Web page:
Posted on: August 17, 2021 Posted by: Upscale Comments: 0

It’s no secret that creatives often focus on their art at the expense of business. How many tragic stories have you heard about an artist losing out on a payday because of bad contracts? The LABZ is looking to change that narrative.

The LABZ was launched in beta in 2018 by Farah Allen and Grammy Award-nominated songwriter Tami LaTrell, who has written for Whitney Houston, Keyshia Cole, Monica and SWV. It is a space for artists to collaborate on songs. More importantly, it protects them while they’re in the creative process by tracking who contributed what to a song. All parties will be on the same page when it comes time to determine how royalties and payments are split.

Artists Just Want to Have Funds

“Further along, we help them with the process of owning and establishing ownership of their content. We do this automatically, without getting in the way of the creative process,” explains Allen, who has a background in developing platforms in the corporate setting. “When they’re done in our collaborative work space, we automate the process of signing a split sheet,” Allen explains. “We do it in a way that’s not intrusive. Everyone gets the split sheet in their emails. It’s saved in storage on our platform.”

A split sheet is an agreement that identifies the ownership percentage each producer and songwriter has in a song. It can literally mean the difference between earning pennies or millions.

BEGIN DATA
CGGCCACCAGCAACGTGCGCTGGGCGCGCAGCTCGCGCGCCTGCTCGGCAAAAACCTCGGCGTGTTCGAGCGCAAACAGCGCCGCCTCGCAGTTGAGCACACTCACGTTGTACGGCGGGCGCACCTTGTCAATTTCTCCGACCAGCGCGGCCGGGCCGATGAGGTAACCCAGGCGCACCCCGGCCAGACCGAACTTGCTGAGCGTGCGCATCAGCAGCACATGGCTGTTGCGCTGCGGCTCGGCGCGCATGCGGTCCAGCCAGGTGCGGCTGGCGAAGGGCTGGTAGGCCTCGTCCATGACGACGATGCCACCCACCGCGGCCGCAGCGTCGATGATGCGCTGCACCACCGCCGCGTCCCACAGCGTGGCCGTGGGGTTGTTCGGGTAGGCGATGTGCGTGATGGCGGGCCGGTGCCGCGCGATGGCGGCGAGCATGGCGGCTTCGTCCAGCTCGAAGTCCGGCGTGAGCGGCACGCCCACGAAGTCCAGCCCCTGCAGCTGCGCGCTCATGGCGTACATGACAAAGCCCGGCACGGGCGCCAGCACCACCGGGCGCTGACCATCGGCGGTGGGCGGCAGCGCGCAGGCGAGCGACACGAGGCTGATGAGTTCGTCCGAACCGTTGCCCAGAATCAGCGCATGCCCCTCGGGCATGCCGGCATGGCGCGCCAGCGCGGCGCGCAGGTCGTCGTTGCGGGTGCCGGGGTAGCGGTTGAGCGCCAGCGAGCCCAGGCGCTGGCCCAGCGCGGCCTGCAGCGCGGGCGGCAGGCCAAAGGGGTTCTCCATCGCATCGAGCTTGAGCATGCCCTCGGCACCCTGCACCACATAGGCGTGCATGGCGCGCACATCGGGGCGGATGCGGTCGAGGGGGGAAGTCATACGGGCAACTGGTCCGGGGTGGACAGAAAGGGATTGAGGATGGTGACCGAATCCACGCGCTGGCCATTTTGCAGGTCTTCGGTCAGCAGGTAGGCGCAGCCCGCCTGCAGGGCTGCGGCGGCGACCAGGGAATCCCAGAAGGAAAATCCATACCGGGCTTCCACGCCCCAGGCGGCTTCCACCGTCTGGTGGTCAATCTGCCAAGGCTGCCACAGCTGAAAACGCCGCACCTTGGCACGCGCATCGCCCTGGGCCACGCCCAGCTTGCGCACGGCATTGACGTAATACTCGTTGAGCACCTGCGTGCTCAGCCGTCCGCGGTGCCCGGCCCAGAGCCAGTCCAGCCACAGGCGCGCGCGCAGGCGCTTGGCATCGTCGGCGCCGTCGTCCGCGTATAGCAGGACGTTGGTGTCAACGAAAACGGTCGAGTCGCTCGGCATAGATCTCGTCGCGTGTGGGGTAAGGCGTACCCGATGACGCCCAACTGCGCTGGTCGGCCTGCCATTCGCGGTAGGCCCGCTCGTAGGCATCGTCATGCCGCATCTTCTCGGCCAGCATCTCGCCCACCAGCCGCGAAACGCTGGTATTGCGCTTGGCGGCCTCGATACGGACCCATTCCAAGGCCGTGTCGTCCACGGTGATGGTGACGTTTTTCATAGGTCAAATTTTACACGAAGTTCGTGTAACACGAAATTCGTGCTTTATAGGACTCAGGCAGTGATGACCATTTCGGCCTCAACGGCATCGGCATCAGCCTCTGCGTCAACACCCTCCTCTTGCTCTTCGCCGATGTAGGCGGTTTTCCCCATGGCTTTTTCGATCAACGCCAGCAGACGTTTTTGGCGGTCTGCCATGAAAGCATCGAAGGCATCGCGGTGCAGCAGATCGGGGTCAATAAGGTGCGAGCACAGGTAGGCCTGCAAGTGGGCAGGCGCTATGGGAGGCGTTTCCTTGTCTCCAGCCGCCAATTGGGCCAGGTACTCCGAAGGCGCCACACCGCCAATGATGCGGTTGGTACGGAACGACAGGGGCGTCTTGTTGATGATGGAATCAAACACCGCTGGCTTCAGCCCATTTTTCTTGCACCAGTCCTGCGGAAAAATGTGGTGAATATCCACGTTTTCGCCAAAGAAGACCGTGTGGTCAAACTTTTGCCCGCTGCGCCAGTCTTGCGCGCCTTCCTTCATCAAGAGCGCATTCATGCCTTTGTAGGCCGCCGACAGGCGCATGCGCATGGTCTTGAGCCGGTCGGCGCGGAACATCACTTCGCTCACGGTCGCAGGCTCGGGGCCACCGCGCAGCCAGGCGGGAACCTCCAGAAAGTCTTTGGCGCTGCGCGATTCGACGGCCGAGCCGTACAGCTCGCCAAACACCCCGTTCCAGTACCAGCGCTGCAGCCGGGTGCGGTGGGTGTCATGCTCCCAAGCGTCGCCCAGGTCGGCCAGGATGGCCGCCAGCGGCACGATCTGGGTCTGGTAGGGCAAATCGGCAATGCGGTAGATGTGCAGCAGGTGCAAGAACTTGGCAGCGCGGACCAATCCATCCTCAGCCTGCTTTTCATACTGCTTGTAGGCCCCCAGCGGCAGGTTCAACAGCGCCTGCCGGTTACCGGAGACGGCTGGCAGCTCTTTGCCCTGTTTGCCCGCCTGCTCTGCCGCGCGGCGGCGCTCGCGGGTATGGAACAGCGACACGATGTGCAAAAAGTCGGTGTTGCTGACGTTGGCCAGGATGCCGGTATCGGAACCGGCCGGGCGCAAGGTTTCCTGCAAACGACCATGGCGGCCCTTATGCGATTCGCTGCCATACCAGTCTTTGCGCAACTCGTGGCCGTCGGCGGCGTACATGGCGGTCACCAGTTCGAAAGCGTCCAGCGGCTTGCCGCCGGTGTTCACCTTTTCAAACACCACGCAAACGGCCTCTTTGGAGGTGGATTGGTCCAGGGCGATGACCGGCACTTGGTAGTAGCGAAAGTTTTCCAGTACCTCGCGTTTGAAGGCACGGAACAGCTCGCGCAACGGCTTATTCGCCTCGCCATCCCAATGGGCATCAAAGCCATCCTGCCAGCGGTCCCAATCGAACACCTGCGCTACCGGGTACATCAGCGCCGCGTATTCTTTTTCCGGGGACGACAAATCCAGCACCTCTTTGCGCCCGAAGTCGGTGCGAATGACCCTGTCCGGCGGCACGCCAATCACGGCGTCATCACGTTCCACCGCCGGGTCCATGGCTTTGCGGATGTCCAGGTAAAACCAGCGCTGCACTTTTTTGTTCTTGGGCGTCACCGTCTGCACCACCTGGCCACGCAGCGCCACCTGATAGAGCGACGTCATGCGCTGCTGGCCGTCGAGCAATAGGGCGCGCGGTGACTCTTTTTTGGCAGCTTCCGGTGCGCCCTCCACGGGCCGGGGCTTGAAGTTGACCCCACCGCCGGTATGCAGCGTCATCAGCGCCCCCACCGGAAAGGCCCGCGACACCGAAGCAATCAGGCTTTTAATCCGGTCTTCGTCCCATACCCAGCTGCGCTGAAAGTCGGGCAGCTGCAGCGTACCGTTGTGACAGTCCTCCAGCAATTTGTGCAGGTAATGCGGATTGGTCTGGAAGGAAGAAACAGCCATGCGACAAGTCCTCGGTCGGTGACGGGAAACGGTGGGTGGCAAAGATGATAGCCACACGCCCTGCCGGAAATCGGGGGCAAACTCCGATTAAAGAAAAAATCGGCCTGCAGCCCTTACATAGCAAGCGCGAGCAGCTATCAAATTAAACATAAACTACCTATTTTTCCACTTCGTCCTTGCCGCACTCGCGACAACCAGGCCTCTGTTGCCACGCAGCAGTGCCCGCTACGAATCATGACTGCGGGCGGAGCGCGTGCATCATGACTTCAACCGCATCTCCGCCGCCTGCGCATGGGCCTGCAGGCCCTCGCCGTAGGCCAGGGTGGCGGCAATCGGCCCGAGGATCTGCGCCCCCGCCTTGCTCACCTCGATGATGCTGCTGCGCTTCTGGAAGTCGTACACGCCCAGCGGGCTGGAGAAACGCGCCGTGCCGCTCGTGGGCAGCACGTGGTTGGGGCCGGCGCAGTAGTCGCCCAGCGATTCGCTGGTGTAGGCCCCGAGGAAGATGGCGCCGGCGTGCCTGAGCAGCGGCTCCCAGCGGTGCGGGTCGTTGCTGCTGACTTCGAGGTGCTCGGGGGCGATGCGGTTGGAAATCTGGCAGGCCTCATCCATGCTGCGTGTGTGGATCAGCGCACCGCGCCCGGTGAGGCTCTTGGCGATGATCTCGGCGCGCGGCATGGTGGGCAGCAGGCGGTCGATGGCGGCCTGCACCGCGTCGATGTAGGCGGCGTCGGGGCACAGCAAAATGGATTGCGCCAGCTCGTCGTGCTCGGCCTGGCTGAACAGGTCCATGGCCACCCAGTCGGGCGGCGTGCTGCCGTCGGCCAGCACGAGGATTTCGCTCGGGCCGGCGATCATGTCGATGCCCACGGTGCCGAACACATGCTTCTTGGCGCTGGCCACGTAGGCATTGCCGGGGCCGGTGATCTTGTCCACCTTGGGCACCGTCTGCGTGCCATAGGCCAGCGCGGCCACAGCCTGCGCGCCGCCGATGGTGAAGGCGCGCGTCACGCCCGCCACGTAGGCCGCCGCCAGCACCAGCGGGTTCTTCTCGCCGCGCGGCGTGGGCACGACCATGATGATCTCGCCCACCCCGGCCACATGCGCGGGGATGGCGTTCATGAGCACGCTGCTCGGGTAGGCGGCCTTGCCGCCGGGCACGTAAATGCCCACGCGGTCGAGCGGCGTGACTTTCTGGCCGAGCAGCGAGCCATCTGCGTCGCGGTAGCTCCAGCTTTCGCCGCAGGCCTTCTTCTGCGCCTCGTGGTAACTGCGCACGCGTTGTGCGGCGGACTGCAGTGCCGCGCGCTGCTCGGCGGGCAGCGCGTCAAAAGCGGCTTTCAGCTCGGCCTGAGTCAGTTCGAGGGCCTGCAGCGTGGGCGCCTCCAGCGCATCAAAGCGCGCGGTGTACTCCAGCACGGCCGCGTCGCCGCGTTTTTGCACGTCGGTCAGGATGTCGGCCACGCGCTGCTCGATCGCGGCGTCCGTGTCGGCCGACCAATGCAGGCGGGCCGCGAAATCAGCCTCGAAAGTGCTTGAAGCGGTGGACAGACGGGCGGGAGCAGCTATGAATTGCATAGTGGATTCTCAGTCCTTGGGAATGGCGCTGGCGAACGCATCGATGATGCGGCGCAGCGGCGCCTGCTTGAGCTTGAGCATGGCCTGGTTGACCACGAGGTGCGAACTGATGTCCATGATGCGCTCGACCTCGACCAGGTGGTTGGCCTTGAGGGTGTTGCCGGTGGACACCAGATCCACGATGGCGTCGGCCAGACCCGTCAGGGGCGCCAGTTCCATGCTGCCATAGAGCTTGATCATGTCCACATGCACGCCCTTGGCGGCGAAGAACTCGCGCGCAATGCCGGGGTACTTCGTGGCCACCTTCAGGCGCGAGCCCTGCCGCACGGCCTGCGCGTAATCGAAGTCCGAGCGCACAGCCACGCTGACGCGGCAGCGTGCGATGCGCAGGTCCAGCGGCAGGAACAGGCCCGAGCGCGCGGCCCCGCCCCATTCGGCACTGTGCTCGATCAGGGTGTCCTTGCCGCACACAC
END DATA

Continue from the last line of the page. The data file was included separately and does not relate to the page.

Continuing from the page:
There is an estimated $250 million in unclaimed “royalty black boxes.” Allen cites the figure as one of the reasons she decided to create The LABZ. That unclaimed money is also why it was important for the platform to be “super easy” and “super approachable.”

“There’s an educational gap when it comes to understanding your intellectual property and ownership in the music industry,” she says. The LABZ will roll out another feature that allows music artists to collaborate with film, TV and stage productions. “It’s an uncomfortable conversation to have after a session about who’s going to get what. People, especially creative types, don’t like to have those conversations. So they don’t happen. Then, when it’s time for someone to get paid, there’s no proof [about who contributed what]. Just doing it in our platform creates that ledge of proof that you were involved.”

Allen is excited about the prospect of artists finally having a secure, safe way to track and monetize their creations.